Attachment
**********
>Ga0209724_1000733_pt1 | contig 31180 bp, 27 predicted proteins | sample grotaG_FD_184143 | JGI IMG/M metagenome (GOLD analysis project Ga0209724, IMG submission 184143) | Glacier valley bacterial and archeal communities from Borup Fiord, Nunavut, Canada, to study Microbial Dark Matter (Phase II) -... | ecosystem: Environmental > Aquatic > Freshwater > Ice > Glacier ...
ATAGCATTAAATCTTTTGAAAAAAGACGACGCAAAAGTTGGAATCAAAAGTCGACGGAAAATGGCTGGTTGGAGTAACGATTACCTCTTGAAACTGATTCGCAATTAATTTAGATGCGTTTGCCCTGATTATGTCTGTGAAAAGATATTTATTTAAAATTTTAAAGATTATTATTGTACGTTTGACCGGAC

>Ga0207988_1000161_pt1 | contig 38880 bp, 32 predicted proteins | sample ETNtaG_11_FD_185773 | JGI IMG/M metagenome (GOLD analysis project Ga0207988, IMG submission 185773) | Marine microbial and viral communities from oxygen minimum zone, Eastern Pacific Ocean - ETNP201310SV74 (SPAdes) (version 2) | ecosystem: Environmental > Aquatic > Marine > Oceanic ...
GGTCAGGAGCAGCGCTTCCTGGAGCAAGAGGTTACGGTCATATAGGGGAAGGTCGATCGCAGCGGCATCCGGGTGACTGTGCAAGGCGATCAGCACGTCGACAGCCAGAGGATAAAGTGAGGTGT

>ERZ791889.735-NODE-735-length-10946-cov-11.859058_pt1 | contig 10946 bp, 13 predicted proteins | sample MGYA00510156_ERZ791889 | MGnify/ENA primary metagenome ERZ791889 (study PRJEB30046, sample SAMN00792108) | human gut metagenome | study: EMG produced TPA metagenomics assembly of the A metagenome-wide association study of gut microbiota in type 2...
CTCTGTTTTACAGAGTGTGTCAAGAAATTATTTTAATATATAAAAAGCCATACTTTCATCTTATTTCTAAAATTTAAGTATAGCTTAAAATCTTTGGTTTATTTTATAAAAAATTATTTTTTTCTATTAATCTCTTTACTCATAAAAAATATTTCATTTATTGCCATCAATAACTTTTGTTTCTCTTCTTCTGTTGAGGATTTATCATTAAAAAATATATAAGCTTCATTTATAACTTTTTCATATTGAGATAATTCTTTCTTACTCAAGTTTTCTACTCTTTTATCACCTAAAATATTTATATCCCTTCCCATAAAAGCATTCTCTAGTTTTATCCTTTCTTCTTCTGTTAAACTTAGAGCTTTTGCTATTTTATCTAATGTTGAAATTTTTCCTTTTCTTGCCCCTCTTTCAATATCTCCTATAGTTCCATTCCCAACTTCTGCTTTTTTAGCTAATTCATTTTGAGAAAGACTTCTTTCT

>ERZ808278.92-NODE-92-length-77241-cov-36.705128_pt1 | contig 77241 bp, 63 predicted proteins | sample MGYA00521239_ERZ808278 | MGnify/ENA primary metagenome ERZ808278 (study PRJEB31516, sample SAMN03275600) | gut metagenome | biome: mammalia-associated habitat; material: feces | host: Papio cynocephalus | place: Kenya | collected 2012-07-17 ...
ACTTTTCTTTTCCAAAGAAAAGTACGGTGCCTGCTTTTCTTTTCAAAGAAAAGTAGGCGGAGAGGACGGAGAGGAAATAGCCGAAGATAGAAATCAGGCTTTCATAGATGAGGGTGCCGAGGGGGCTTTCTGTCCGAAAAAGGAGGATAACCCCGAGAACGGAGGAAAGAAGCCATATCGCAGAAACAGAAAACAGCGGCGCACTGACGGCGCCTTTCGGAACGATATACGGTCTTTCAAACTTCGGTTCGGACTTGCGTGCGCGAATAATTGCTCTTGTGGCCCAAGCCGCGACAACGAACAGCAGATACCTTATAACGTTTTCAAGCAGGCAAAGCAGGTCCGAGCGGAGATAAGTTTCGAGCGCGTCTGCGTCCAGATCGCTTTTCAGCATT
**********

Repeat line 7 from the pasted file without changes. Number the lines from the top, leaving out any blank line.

>ERZ808278.92-NODE-92-length-77241-cov-36.705128_pt1 | contig 77241 bp, 63 predicted proteins | sample MGYA00521239_ERZ808278 | MGnify/ENA primary metagenome ERZ808278 (study PRJEB31516, sample SAMN03275600) | gut metagenome | biome: mammalia-associated habitat; material: feces | host: Papio cynocephalus | place: Kenya | collected 2012-07-17 ...